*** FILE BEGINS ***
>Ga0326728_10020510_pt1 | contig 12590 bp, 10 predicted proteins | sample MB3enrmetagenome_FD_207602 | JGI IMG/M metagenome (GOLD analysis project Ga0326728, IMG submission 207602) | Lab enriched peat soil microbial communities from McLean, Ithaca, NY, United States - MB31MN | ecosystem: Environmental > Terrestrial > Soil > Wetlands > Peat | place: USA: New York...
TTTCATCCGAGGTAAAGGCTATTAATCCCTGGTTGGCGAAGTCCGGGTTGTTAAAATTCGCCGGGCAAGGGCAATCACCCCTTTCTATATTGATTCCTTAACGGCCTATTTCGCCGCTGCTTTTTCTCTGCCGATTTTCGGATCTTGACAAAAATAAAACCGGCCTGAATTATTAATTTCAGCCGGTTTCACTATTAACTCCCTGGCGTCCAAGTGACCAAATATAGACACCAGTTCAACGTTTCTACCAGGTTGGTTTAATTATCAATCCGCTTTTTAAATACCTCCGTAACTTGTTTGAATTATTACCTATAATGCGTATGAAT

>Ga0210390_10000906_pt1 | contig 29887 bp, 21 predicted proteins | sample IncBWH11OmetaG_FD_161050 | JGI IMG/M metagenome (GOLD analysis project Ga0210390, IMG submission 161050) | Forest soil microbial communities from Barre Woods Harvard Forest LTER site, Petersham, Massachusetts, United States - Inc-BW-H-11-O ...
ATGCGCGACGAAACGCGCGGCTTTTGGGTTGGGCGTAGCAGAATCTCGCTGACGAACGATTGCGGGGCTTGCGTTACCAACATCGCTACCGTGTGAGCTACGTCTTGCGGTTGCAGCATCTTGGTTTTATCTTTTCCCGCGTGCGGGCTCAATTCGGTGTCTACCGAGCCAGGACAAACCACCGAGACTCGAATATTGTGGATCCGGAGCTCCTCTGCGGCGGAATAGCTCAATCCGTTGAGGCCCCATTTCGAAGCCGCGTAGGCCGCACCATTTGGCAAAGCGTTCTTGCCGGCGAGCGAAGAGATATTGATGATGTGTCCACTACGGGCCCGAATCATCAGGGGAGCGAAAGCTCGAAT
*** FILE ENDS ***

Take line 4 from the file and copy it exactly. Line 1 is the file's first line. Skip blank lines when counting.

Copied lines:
ATGCGCGACGAAACGCGCGGCTTTTGGGTTGGGCGTAGCAGAATCTCGCTGACGAACGATTGCGGGGCTTGCGTTACCAACATCGCTACCGTGTGAGCTACGTCTTGCGGTTGCAGCATCTTGGTTTTATCTTTTCCCGCGTGCGGGCTCAATTCGGTGTCTACCGAGCCAGGACAAACCACCGAGACTCGAATATTGTGGATCCGGAGCTCCTCTGCGGCGGAATAGCTCAATCCGTTGAGGCCCCATTTCGAAGCCGCGTAGGCCGCACCATTTGGCAAAGCGTTCTTGCCGGCGAGCGAAGAGATATTGATGATGTGTCCACTACGGGCCCGAATCATCAGGGGAGCGAAAGCTCGAAT